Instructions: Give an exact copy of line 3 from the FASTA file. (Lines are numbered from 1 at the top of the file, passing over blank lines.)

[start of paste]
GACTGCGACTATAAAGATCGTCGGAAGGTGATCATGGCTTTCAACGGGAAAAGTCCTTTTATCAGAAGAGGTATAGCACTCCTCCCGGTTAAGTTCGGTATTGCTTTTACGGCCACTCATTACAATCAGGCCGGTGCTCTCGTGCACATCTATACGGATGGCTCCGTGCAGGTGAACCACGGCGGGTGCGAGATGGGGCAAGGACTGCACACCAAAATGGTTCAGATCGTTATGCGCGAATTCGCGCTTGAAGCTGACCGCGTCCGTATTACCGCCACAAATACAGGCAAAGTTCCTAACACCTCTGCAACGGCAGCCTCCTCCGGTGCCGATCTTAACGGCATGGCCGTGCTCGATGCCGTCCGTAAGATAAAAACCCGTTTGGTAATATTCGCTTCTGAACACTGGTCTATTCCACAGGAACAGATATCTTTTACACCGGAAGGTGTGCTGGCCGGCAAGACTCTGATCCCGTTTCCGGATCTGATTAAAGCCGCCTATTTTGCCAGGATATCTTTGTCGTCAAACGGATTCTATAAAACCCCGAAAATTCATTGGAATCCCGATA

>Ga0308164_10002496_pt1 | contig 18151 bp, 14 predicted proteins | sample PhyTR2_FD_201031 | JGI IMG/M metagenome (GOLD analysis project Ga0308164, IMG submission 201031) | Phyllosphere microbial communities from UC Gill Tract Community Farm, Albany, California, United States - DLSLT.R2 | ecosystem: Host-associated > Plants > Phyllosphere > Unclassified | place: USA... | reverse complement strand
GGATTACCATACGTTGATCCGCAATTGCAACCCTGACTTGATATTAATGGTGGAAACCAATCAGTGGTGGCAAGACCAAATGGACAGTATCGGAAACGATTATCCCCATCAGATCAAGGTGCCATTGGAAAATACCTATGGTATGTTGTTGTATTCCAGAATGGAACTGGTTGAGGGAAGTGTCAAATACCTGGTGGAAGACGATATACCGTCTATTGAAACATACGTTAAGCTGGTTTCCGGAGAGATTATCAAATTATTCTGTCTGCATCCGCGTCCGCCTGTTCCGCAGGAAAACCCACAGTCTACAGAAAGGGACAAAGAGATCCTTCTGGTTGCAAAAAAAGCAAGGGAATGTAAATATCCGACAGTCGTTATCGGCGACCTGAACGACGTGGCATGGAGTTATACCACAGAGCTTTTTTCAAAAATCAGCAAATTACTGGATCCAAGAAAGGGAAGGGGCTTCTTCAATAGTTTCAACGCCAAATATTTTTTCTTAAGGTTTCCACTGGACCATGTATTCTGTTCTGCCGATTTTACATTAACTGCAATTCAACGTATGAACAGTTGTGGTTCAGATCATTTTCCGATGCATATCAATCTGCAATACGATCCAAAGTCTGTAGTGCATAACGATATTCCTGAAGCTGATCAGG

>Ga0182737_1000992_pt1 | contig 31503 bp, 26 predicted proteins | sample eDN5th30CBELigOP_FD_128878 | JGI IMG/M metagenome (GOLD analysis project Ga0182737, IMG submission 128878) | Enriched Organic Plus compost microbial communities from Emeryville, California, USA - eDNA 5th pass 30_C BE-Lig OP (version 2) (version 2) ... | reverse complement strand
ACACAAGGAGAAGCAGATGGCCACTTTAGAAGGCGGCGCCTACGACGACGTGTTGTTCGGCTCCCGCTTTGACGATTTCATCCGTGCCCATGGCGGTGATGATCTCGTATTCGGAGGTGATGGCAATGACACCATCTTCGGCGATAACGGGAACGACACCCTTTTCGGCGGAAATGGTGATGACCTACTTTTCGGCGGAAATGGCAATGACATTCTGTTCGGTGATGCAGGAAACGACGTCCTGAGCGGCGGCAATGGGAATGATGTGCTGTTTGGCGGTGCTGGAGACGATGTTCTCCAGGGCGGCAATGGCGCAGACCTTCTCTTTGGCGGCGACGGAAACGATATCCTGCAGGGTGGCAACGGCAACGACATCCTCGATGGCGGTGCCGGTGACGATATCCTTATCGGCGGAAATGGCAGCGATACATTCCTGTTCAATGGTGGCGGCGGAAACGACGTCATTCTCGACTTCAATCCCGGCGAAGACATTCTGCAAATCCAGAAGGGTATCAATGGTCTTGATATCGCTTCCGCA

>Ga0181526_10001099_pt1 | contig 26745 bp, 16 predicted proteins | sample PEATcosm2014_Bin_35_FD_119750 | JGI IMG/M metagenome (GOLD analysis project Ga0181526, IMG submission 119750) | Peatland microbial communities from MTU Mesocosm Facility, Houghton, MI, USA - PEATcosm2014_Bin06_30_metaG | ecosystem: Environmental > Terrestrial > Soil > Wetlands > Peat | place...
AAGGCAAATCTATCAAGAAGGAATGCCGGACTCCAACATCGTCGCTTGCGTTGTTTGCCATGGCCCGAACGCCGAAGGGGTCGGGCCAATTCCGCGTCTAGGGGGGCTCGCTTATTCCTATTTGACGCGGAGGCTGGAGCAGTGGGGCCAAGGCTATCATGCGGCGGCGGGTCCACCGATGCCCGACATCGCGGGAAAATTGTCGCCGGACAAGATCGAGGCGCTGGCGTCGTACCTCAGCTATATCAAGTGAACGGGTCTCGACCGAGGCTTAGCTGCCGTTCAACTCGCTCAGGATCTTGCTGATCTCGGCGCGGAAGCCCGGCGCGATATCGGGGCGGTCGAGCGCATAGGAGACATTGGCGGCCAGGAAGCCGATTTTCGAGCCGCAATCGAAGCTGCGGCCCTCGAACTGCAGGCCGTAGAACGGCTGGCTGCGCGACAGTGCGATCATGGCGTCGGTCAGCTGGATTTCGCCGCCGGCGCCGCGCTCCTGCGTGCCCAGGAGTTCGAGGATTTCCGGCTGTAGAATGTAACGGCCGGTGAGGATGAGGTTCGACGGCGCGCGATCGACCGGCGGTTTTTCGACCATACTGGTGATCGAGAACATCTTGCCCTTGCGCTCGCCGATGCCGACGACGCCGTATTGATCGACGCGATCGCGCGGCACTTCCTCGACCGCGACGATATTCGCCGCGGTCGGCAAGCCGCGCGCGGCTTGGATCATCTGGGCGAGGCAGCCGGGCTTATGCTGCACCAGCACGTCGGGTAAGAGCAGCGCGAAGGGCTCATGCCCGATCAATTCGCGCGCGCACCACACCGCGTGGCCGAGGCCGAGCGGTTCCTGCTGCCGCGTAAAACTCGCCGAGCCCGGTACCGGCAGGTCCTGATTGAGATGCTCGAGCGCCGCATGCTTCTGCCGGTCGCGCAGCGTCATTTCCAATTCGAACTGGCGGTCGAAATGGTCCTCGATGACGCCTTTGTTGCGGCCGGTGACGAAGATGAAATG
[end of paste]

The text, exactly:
GGATTACCATACGTTGATCCGCAATTGCAACCCTGACTTGATATTAATGGTGGAAACCAATCAGTGGTGGCAAGACCAAATGGACAGTATCGGAAACGATTATCCCCATCAGATCAAGGTGCCATTGGAAAATACCTATGGTATGTTGTTGTATTCCAGAATGGAACTGGTTGAGGGAAGTGTCAAATACCTGGTGGAAGACGATATACCGTCTATTGAAACATACGTTAAGCTGGTTTCCGGAGAGATTATCAAATTATTCTGTCTGCATCCGCGTCCGCCTGTTCCGCAGGAAAACCCACAGTCTACAGAAAGGGACAAAGAGATCCTTCTGGTTGCAAAAAAAGCAAGGGAATGTAAATATCCGACAGTCGTTATCGGCGACCTGAACGACGTGGCATGGAGTTATACCACAGAGCTTTTTTCAAAAATCAGCAAATTACTGGATCCAAGAAAGGGAAGGGGCTTCTTCAATAGTTTCAACGCCAAATATTTTTTCTTAAGGTTTCCACTGGACCATGTATTCTGTTCTGCCGATTTTACATTAACTGCAATTCAACGTATGAACAGTTGTGGTTCAGATCATTTTCCGATGCATATCAATCTGCAATACGATCCAAAGTCTGTAGTGCATAACGATATTCCTGAAGCTGATCAGG